Project Details
Funding Scheme : General Research Fund
Project Number : 17622019
Project Title(English) : Court Curbing: Elites and Judicial Power in the Age of Populism  
Project Title(Chinese) : 司法遏制:民綷浪潮下的政治精英及司法權力 
Principal Investigator(English) : Dr Schwartz, Alexander David 
Principal Investigator(Chinese) :  
Department : Department of Law
Institution : The University of Hong Kong
E-mail Address : schwartz@hku.hk 
Tel :  
Co - Investigator(s) :
Panel : Humanities, Social Sciences
Subject Area : Social and Behavioural Sciences
Exercise Year : 2019 / 20
Fund Approved : 685,320
Project Status : Completed
Completion Date : 31-8-2022
Project Objectives :
identify and describe categories of court-curbing discourse
publish an article, targeted for Journal of Law & Society, on the discourse of court curbing in the United Kingdom
publish an article, targeted for Law & Society Review, on the discourse of court curbing in Poland
produce a monograph synthesising the research findings, targeted for Cambridge University Press
disseminate research findings at relevant international conferences, namely the annual meetings of the International Society of Public Law, the Law and Society Association, and the Socio-legal Studies Association
organise and host a knowledge exchange workshop with representatives from relevant non-governmental organisations to share experiences and engage with the findings of my research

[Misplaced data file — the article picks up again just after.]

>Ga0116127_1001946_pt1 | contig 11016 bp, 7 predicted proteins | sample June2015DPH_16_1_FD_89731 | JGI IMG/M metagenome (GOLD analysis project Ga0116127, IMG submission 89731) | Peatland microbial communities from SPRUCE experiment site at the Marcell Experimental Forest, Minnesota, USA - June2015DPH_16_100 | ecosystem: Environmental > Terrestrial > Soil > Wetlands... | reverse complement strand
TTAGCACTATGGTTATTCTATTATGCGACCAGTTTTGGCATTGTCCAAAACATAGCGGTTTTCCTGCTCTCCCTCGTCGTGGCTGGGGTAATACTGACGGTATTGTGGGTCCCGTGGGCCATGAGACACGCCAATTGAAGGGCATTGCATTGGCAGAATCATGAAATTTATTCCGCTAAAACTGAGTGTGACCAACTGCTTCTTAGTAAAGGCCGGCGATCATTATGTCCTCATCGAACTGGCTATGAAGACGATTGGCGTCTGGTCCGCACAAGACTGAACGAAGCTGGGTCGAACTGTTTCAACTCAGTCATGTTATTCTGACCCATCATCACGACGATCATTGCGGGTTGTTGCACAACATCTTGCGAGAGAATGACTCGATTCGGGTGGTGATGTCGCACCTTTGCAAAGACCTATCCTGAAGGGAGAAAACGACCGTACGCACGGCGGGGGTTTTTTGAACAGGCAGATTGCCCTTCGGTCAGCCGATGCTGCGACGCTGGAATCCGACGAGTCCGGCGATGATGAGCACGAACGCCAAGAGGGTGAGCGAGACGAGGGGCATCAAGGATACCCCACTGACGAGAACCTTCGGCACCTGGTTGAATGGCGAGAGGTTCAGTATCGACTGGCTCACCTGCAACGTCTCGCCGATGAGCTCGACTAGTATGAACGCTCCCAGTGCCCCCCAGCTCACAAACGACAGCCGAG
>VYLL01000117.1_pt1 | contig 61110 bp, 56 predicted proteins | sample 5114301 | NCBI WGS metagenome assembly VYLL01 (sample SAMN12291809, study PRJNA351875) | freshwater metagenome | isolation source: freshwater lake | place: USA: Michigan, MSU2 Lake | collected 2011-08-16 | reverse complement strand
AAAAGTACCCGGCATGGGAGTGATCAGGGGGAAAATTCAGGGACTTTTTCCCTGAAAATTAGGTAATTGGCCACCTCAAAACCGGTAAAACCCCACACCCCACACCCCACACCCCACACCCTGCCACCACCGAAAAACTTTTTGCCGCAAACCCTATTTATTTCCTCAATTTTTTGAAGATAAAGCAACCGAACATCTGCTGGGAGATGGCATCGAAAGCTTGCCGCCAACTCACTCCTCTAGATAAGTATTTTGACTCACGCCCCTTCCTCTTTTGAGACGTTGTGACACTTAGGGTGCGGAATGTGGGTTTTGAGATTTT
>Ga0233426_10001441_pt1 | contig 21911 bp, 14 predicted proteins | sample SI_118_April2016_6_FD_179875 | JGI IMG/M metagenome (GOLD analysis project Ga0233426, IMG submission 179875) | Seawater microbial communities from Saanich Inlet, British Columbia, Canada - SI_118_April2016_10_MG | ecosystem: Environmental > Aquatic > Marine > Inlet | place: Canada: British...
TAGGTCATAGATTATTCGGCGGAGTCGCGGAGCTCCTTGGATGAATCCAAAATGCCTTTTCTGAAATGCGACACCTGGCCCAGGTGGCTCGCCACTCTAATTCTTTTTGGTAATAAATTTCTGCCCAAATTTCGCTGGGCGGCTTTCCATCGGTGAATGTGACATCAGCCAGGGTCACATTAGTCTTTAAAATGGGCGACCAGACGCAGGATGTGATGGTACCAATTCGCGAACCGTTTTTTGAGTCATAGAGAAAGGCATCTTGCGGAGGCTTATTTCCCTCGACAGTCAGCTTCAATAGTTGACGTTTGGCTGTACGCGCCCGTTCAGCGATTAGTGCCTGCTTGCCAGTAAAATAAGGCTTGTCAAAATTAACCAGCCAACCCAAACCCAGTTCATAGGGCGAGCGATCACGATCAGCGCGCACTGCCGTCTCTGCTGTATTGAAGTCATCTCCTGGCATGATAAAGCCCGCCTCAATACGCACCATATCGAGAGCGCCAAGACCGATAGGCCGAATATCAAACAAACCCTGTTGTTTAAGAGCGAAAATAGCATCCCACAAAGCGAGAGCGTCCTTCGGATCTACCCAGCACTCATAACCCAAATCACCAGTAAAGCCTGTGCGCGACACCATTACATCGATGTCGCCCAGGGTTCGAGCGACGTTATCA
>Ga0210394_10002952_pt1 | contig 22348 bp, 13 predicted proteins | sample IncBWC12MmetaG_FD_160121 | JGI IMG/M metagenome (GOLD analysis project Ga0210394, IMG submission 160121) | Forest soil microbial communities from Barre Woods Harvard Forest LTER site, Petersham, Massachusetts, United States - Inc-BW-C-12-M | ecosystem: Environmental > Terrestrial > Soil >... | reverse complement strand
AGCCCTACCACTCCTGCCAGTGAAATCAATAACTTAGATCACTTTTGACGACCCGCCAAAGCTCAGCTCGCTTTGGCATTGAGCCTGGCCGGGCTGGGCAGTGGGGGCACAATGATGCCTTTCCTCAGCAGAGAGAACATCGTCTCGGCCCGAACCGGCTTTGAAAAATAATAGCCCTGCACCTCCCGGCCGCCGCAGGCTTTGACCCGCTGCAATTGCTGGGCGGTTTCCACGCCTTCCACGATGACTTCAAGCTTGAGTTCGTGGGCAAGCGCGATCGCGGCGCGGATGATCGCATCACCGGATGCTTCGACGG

Abstract as per original application
This research is about legislative and executive efforts to limit or control the power of courts, a phenomenon known as “court curbing”. The topic is both perennial and timely. Even in longstanding and stable constitutional democracies, courts may have their jurisdiction curtailed or their resources cut. In more extreme cases, the judges themselves may be impeached and replaced by more docile alternatives. Recent events in Poland and elsewhere have made questions of judicial independence and court curbing more pressing than ever. Although this latest wave of court curbing may appear to reflect a broadly “populist” hostility to judiciaries, I will show how court curbing is driven primarily by the interests of political elites and their frustration with independent courts. To this end, I use cross-national data to investigate how court curbing might be predicted in advance, testing hypotheses that court curbing will be prefigured by episodes of non-compliance with judicial decisions and proactive efforts by political elites to turn public opinion against the courts. I will also look closely at how anti-court discourse is employed to justify and legitimate court curbing in recent examples from Poland, Turkey, and the United Kingdom. Ultimately, these two lines of inquiry will come together to show how court curbing is motivated and shaped by elite interests.